The recent move by Southwest Airlines to introduce Apple Pay for tickets and ancillary services has widely been regarded as a benchmark of modern times. With many customers almost expecting to be able to use their favorite payment method, It’s only a matter of time before more airlines add facilities such as this to bookings and ancillary purchases. Simple Flying caught up with the company powering Apple Pay on Southwest Airlines to get the inside story into alternative payments for airlines.
Powering Apple Pay on Southwest
Southwest’s new Apple Pay provision is powered by a company called CellPoint Digital. As well as Southwest, CellPoint works with numerous other airlines, including Ethiopian Airlines, Viva Air, Philippine Airlines, Malindo Air, and Emirates. Their payment control platform, Velocity, promises a seamless experience for passengers as well as a way for airlines to boost ancillary revenue.
Simple Flying spoke with CEO of CellPoint Digital, Kristian Gjerding, who told us how important this type of innovation is and will be for airlines in the future:
“Mobile payments, like Apple Pay, are not only the key to meeting passenger expectations and enabling a seamless path to purchase; they’re instrumental to growing ancillary revenues. The growth of mobile means that travelers always have a point of sale right in their pockets. So, they can instantly purchase bags, upgrade seat assignments, pre-order flight meals and more.”
For Southwest Airlines, Apple Pay was a natural go-to choice for payment processing. As the most popular digital wallet in the US, Apple was a top choice. However, it’s not the only payment method out there. But, as Gjerding told us, Southwest can choose to add more payment services in the future, including PayPal, Google Pay and others.
“With the right portfolio of payment methods, airlines can improve sales, increase revenue per customer, improve conversion rate, reduce the average cost per payment transaction and lower the cost to serve the travelers,” said Gjerding.
One in five customers will leave the booking experience
Gjerding explained that, for airlines, having a convenient payment method for its passengers is more than just a nice addition. For some passengers, being able to make their payment in a way they find accessible is a make or break situation.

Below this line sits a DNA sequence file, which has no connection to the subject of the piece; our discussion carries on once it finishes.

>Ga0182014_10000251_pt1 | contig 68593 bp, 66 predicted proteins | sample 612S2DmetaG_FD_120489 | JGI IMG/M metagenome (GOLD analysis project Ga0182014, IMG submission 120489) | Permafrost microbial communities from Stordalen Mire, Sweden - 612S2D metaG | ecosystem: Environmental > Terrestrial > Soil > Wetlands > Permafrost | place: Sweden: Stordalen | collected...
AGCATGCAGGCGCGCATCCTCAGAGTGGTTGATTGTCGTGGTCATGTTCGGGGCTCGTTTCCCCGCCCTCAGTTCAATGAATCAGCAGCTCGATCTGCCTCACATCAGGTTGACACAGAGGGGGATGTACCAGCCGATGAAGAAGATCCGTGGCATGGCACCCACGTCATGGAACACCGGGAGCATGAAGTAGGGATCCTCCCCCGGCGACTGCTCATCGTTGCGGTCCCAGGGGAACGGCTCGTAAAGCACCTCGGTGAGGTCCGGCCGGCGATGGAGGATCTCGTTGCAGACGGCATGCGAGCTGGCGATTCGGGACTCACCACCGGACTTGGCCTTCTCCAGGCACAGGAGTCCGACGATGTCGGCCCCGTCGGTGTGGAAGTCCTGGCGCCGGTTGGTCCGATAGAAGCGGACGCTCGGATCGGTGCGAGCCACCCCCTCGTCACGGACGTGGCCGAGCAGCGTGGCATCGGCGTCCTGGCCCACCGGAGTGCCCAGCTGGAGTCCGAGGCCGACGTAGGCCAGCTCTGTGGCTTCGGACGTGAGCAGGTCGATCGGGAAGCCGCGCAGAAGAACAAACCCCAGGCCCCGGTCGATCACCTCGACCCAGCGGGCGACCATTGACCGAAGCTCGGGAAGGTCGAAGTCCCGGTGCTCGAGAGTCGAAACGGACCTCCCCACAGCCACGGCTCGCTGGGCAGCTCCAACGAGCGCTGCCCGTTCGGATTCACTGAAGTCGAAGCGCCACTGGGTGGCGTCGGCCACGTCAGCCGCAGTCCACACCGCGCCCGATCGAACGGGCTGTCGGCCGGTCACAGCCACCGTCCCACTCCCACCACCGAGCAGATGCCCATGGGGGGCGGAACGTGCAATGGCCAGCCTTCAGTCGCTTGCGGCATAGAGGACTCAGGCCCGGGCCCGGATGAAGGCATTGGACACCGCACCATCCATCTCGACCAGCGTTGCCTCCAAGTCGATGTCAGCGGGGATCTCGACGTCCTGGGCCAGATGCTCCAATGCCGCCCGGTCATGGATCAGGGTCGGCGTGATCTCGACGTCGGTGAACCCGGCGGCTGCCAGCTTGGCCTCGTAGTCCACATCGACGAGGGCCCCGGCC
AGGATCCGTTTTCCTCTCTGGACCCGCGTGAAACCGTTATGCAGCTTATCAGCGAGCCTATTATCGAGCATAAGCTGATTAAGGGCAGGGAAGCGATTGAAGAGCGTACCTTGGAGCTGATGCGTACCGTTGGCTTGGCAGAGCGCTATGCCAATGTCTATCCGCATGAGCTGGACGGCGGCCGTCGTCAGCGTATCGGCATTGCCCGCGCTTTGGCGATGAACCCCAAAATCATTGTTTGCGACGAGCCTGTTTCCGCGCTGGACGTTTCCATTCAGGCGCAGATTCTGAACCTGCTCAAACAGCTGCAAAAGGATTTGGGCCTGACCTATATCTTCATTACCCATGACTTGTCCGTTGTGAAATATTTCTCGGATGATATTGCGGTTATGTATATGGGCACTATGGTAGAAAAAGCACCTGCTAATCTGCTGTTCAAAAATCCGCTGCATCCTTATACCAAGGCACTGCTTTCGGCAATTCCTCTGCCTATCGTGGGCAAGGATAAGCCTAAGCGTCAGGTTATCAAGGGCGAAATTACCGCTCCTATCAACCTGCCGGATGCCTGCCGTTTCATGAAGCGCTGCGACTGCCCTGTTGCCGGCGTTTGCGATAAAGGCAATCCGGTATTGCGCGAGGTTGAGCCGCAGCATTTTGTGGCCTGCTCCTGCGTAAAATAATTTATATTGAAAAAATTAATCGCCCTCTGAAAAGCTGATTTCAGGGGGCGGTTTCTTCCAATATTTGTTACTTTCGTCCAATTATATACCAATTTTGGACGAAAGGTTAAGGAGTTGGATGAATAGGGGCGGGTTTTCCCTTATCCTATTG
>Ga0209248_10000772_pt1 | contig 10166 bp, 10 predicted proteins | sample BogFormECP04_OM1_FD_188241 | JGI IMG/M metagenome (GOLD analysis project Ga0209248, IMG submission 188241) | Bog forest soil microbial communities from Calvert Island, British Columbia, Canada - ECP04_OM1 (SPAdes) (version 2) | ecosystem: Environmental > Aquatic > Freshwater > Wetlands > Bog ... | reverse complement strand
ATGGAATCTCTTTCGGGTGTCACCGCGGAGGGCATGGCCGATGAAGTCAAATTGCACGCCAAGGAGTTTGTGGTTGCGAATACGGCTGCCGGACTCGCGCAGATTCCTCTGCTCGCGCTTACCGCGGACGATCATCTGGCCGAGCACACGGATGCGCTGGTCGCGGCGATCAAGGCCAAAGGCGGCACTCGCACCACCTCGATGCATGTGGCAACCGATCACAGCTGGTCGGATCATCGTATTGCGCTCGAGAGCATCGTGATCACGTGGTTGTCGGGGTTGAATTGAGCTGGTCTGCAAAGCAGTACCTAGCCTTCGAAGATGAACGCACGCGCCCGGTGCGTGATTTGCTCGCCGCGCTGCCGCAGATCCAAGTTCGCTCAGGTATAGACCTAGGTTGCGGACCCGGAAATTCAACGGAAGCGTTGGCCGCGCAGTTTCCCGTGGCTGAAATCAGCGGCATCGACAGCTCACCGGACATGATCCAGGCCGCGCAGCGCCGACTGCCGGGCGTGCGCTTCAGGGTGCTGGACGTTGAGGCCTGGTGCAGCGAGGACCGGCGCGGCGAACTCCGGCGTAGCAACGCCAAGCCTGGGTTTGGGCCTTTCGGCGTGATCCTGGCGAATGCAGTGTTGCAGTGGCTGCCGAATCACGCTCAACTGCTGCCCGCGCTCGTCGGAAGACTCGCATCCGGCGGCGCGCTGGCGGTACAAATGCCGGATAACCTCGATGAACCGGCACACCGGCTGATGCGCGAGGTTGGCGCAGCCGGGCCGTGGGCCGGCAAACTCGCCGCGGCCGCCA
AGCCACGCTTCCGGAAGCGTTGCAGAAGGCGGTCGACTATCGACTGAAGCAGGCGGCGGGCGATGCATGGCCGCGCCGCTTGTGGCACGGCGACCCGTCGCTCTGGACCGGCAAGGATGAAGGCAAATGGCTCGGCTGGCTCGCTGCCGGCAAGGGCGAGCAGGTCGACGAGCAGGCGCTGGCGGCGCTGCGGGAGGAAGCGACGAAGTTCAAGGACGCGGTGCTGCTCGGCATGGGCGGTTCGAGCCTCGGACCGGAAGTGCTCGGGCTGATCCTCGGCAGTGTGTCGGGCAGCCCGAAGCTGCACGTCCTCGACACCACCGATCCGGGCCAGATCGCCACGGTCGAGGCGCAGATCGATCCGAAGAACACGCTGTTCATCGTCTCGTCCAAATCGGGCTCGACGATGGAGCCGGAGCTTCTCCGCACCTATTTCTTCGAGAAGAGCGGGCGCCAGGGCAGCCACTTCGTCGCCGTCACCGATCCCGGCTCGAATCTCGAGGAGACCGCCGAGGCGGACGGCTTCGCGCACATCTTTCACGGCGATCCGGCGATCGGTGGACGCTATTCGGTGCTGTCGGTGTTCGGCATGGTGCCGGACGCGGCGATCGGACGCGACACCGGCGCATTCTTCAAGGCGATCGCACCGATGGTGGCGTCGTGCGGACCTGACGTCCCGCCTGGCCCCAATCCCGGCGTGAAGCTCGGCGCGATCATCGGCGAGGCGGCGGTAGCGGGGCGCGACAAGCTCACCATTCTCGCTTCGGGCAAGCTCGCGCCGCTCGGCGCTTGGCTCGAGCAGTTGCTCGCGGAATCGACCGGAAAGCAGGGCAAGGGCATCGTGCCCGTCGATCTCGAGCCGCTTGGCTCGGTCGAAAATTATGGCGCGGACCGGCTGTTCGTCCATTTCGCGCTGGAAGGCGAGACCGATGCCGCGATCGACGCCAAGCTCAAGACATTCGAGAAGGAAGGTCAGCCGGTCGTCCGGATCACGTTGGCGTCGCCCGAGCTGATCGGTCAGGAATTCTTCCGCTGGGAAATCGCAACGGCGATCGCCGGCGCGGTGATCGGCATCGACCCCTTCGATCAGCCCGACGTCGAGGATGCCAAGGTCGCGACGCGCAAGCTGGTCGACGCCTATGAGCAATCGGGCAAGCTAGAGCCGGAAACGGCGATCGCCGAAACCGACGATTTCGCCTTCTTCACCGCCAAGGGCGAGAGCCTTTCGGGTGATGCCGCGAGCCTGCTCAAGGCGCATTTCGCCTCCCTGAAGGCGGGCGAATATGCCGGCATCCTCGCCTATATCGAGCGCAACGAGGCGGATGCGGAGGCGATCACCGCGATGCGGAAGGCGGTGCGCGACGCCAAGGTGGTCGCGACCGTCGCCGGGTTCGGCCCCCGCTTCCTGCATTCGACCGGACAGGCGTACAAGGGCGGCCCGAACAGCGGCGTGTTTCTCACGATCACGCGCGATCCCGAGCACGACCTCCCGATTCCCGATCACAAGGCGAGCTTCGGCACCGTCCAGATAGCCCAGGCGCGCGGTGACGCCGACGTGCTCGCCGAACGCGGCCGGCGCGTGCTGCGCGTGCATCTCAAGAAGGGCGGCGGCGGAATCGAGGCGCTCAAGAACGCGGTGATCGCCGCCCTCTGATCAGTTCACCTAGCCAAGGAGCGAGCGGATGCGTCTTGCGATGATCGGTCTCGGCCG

“Today’s passengers expect that airlines will let them pay how they want, when they want. 15% to 20% of customers will leave the booking experience if their preferred payment method is not accepted, whether its credit cards or alternative forms of payment.”
However, for some airlines, just instigating Apple Pay or something similar might not be enough. Gjerding says that, for international carriers in particular, it may be necessary to add as many as 30 or more different payment methods to satisfy all their various markets.
“Global digital wallets like Apple Pay are convenient but should be offered in tandem with local alternative forms of payment specific to each region to effectively penetrate foreign markets. For example, Alipay and WeChat Pay are widely popular in China, Boletos are a must in Brazil, while PayTM is prevalent in India.
“Airline brands must adapt their existing payment methods to passenger geographies at the regional level. That’s why our payment control platform allow airlines to execute a sophisticated payment strategy by deploying additional payment features in weeks, not months, making it simple to add popular alternative forms of payment across all markets.”
What does the future of payment processing hold?
We asked Gjerding how the future of airline payment processing is shaping up. He told us that the future will bring even faster processing, with more customer personalization to offer preferred payment options based on previous interactions. While Velocity currently allows customers to store their card once and activate Face ID or Touch ID for validation, this could be even further improved upon in future. Gjerding said,
“The big gain will certainly come on the fraud screening side, where customer data coupled with Artificial Intelligence will enable travel brands to detect good customers upfront and therefore eliminate friction due to fraud screening procedures. On the customer interface side, voice recognition will certainly be used at some point to authenticate the customer using a voice-based channel.”
Although we may be some way away from “Hey Siri, book me the chicken on my next United flight”, it’s an interesting proposition, and not beyond the realms of imagination. We’re excited to see where digital and biometric payment methods head in the future.